Some Have Greatness Thrust Upon Them
A wild-man with the ability to transform into a terrible beast.
Numbers in parenthesis are while transformed.
Druid (3) – Human – CN
Str: 16 (20)
AC: 13 (16)
Richard uses the Shapeshift alternative Druid class feature from Player’s Handbook 2.
Richard Dunsor was born late into the night during the tail end of the summer harvest. I know this because I, his sister, Annabelle, was told this by my father, Charles Dunsor. Our mother, for reasons of her own that none of us will ever fully understand, left that same night, never to return.
Richard is the youngest of four, and the only son. I don’t rightly know if this is why my father doted on him such, but while we were learning our letters and numbers, Richard was left to run through the fields without any sort of rules or supervision. From a young age he was able to survive in the wilds around our town, and let me tell you. The sight of your four year old baby brother sneaking up on a squirrel and catching it is amusing, until he starts eating it while it’s still alive. Less funny then.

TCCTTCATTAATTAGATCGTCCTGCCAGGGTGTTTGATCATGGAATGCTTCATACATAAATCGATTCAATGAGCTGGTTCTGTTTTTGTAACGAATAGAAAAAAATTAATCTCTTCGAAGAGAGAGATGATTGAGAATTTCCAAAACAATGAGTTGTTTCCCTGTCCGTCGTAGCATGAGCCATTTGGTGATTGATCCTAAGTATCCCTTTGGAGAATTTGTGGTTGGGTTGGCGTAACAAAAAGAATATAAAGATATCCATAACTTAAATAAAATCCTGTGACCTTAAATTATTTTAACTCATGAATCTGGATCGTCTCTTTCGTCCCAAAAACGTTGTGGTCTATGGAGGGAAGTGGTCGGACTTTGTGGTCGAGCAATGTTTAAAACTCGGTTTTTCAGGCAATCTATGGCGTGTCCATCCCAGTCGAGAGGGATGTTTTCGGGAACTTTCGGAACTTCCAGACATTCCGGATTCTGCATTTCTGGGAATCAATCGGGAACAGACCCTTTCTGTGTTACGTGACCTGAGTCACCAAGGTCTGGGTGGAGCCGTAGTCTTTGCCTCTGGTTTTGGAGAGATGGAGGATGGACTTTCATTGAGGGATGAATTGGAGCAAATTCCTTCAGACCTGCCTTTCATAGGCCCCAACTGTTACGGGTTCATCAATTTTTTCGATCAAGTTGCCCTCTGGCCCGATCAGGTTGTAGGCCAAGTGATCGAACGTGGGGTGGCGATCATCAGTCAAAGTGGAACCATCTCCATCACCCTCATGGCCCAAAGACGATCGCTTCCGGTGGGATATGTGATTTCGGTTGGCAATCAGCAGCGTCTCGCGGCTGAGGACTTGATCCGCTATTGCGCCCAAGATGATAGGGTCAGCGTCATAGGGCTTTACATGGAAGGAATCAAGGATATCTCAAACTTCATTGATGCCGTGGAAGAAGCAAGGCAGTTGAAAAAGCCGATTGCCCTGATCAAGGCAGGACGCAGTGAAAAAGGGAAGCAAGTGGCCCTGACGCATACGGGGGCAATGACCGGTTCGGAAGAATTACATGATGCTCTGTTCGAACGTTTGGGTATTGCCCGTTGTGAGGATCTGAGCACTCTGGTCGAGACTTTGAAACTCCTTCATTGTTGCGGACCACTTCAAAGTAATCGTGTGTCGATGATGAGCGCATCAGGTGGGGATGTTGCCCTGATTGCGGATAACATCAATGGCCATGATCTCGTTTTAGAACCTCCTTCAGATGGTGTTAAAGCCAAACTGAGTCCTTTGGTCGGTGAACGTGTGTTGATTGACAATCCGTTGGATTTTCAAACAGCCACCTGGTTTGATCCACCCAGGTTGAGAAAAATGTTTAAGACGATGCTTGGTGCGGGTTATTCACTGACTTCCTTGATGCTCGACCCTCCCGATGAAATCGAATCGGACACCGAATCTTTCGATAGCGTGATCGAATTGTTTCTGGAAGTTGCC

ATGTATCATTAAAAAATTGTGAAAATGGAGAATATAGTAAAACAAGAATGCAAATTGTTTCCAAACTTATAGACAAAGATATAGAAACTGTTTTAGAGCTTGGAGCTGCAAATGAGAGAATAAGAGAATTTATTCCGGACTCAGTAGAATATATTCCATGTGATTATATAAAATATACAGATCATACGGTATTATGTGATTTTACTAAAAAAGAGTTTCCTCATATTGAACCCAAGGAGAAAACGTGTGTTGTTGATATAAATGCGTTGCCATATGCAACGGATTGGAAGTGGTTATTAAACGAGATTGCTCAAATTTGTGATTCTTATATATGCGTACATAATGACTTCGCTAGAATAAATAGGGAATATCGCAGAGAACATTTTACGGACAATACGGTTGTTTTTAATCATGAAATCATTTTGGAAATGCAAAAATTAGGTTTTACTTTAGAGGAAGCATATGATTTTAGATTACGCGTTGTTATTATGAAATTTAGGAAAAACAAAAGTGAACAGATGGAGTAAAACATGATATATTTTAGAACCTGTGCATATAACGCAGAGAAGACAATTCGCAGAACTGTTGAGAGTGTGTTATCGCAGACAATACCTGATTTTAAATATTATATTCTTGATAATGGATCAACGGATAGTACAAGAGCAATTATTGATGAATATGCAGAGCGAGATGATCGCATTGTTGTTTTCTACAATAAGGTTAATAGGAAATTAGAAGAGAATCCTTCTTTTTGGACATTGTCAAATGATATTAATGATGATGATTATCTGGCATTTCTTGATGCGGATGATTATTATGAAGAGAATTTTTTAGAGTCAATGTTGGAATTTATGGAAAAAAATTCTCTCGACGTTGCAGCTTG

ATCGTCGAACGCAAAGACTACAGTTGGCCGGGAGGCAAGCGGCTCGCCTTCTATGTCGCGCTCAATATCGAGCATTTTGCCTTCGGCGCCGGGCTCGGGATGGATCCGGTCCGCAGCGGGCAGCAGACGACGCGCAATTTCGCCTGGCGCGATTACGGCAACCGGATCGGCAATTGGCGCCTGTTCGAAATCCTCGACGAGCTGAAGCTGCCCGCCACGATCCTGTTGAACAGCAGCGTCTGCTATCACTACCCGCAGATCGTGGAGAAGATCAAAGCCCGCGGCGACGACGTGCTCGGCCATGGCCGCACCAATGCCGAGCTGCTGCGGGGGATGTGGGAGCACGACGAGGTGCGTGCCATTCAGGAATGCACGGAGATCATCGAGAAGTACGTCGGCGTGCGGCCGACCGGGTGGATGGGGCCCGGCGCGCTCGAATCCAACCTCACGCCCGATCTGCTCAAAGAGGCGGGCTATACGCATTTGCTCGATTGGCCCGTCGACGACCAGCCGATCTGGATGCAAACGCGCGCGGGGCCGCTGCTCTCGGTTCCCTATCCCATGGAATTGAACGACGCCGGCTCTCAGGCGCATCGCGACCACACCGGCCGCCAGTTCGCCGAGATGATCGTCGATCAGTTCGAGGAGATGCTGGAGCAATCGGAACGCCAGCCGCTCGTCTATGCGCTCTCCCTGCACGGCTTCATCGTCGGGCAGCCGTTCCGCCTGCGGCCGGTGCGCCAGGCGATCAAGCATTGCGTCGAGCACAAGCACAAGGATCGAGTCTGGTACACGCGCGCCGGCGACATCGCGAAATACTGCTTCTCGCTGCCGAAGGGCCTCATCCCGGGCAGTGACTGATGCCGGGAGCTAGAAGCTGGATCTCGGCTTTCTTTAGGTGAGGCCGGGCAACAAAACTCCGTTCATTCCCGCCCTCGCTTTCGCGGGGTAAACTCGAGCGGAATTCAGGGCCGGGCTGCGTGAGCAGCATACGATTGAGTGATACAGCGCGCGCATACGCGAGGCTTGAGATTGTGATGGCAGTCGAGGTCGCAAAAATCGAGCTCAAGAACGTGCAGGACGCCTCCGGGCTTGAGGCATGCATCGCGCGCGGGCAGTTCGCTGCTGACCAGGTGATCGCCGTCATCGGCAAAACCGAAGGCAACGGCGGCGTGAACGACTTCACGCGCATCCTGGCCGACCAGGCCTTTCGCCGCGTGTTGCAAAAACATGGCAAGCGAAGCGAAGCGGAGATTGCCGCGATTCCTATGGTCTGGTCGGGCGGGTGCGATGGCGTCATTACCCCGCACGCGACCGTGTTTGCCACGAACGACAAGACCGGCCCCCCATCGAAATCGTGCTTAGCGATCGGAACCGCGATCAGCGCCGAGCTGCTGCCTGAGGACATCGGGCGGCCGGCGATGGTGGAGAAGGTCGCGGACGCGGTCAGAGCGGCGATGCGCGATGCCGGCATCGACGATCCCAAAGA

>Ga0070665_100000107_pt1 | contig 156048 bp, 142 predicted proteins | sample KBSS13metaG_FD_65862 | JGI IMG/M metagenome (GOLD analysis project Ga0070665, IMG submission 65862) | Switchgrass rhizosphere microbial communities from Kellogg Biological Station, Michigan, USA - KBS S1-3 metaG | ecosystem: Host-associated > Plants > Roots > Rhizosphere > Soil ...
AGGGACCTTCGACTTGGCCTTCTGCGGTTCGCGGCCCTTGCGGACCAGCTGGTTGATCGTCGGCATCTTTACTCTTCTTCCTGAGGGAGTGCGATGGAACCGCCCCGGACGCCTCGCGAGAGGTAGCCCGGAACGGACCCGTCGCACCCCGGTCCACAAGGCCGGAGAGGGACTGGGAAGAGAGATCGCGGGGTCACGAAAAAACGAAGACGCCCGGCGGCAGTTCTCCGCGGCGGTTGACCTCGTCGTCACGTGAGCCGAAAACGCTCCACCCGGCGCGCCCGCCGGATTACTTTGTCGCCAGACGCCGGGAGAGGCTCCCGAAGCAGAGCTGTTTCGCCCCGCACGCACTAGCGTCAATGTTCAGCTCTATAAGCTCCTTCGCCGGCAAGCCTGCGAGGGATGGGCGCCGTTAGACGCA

Poor Richard has always been a wild child, and recently he’s become a wild man, despite our best attempts to introduce him to polite society. Despite this, he seems to have found his own society in which he thrives, one made from misfits, adventurer’s children, and bastards. Bless their hearts, but not all of them are right in the head or sound of body.
He’s one of the few people in the town blessed with magical powers, although how he actually chooses to use them seems arbitrary and nonsensical. He could do a lot of good in this world, but I just don’t know if he knows that, and if he did, I don’t know if he would care.
As to why I am writing these memories instead of him, well, it’s a shame of the Dunsor family, but Richard has never learned to read nor write, and despite our best attempts to teach him, seems to recoil from the written word. Despite this, he will sit by your chair and listen to a story all day, or anything really. I can remember once that as a prank I read him verbatim from the farmer’s almanac for two hours and he seemed to enjoy it just as much as when I read to him from his favorite story. Weird child, I love him, but weird.